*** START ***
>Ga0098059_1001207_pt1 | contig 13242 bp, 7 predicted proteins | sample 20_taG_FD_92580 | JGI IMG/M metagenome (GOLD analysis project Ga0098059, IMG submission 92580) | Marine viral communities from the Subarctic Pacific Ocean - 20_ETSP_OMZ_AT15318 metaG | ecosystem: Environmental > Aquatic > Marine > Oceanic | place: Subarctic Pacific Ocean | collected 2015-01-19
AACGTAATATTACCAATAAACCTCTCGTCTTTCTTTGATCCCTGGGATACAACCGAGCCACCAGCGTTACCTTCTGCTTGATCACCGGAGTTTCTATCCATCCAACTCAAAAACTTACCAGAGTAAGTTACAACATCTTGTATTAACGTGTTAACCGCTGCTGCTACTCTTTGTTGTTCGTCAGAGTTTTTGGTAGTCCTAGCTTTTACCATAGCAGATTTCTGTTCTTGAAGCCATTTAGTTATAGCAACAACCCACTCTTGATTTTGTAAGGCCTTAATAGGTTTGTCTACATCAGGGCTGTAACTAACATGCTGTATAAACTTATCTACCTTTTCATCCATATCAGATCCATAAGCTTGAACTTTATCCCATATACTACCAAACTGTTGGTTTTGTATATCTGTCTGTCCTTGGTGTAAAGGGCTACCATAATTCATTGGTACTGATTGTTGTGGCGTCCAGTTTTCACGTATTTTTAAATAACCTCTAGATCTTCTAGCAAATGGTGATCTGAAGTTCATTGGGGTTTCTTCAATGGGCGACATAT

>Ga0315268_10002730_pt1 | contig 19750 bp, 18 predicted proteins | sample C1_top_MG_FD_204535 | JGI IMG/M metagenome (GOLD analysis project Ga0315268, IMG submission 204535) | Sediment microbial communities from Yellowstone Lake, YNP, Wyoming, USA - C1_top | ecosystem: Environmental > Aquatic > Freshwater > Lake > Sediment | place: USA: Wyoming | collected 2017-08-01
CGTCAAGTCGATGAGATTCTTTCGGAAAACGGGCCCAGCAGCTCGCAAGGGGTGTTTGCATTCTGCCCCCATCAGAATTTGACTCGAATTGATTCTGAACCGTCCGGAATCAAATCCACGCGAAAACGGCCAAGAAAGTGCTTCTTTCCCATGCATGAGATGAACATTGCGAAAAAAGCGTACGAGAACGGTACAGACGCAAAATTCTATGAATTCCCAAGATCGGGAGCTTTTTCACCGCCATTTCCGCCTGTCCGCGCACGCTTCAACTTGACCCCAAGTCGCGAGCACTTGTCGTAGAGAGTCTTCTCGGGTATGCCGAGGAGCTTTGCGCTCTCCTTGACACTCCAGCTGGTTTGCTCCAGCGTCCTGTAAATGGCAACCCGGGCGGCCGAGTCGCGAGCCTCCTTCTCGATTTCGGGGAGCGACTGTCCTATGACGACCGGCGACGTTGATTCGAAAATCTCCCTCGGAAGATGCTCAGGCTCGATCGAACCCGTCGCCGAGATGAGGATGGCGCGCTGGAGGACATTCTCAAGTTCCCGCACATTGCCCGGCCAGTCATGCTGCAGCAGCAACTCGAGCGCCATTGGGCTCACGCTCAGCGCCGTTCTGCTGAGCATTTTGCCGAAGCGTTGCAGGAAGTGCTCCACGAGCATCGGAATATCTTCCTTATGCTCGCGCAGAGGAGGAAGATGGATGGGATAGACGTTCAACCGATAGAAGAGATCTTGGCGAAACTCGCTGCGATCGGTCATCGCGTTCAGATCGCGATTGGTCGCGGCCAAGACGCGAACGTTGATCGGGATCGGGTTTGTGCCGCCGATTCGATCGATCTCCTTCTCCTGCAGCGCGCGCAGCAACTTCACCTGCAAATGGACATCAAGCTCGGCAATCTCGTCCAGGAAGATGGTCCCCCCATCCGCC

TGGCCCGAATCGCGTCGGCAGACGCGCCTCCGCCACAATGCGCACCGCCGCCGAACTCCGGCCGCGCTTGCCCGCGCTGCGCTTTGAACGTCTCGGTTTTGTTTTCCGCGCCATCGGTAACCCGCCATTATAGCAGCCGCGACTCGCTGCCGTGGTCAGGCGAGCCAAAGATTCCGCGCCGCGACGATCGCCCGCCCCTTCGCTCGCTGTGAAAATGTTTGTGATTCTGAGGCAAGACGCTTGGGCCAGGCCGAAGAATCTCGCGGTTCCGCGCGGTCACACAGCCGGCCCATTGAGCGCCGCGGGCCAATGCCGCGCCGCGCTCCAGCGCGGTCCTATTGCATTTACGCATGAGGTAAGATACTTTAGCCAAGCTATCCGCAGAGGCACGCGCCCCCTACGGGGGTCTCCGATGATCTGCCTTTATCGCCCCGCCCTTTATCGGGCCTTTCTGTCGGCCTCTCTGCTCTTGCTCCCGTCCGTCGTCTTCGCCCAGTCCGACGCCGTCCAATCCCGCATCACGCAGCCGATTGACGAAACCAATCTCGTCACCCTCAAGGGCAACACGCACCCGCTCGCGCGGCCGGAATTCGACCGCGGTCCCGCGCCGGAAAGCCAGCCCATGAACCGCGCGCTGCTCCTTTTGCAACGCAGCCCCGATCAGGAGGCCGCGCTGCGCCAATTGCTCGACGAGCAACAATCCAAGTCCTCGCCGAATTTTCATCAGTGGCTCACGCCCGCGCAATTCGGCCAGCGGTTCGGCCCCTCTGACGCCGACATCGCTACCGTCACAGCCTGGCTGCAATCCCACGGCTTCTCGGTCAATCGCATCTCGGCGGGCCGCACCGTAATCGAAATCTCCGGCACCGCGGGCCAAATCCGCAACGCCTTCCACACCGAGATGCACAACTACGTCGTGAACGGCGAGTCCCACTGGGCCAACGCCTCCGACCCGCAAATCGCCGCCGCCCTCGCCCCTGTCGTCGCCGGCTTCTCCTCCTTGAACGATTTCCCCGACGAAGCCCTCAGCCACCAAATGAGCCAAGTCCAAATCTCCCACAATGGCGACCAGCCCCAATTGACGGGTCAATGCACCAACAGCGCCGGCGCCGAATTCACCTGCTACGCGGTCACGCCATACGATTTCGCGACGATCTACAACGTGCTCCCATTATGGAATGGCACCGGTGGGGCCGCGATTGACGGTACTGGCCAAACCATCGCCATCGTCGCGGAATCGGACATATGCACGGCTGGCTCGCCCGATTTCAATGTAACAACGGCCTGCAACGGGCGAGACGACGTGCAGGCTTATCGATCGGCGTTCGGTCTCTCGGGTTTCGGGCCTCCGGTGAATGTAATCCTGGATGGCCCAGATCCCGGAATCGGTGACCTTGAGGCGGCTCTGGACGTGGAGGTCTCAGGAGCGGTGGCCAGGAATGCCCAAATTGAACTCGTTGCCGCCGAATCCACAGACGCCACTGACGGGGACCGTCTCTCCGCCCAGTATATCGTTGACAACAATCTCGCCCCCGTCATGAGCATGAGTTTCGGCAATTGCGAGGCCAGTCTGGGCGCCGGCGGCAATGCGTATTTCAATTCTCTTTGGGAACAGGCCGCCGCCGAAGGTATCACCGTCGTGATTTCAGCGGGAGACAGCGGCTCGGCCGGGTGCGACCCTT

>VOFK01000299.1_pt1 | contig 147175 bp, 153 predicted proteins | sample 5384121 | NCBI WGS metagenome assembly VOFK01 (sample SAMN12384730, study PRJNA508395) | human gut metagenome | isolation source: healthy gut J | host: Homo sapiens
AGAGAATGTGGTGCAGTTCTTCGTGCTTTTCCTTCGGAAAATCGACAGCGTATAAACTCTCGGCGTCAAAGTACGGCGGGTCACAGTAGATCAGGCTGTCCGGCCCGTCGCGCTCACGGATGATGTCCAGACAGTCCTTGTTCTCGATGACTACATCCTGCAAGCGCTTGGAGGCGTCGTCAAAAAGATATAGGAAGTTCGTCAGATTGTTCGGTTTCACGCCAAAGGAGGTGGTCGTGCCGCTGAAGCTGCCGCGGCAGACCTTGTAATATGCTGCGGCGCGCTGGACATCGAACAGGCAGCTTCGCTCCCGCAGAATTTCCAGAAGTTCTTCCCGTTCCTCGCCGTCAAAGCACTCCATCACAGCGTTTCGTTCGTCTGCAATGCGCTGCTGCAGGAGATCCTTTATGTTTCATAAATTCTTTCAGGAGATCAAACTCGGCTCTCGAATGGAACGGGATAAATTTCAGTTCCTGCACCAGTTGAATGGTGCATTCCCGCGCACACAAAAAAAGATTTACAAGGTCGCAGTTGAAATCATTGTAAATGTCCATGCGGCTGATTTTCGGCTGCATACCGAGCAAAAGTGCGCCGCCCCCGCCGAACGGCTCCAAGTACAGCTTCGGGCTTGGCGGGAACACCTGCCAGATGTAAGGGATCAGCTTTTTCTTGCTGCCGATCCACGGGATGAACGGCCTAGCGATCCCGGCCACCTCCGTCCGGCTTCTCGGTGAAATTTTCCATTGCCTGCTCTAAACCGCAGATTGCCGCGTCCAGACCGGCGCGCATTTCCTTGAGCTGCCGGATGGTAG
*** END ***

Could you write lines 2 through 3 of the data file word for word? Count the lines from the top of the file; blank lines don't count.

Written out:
AACGTAATATTACCAATAAACCTCTCGTCTTTCTTTGATCCCTGGGATACAACCGAGCCACCAGCGTTACCTTCTGCTTGATCACCGGAGTTTCTATCCATCCAACTCAAAAACTTACCAGAGTAAGTTACAACATCTTGTATTAACGTGTTAACCGCTGCTGCTACTCTTTGTTGTTCGTCAGAGTTTTTGGTAGTCCTAGCTTTTACCATAGCAGATTTCTGTTCTTGAAGCCATTTAGTTATAGCAACAACCCACTCTTGATTTTGTAAGGCCTTAATAGGTTTGTCTACATCAGGGCTGTAACTAACATGCTGTATAAACTTATCTACCTTTTCATCCATATCAGATCCATAAGCTTGAACTTTATCCCATATACTACCAAACTGTTGGTTTTGTATATCTGTCTGTCCTTGGTGTAAAGGGCTACCATAATTCATTGGTACTGATTGTTGTGGCGTCCAGTTTTCACGTATTTTTAAATAACCTCTAGATCTTCTAGCAAATGGTGATCTGAAGTTCATTGGGGTTTCTTCAATGGGCGACATAT

>Ga0315268_10002730_pt1 | contig 19750 bp, 18 predicted proteins | sample C1_top_MG_FD_204535 | JGI IMG/M metagenome (GOLD analysis project Ga0315268, IMG submission 204535) | Sediment microbial communities from Yellowstone Lake, YNP, Wyoming, USA - C1_top | ecosystem: Environmental > Aquatic > Freshwater > Lake > Sediment | place: USA: Wyoming | collected 2017-08-01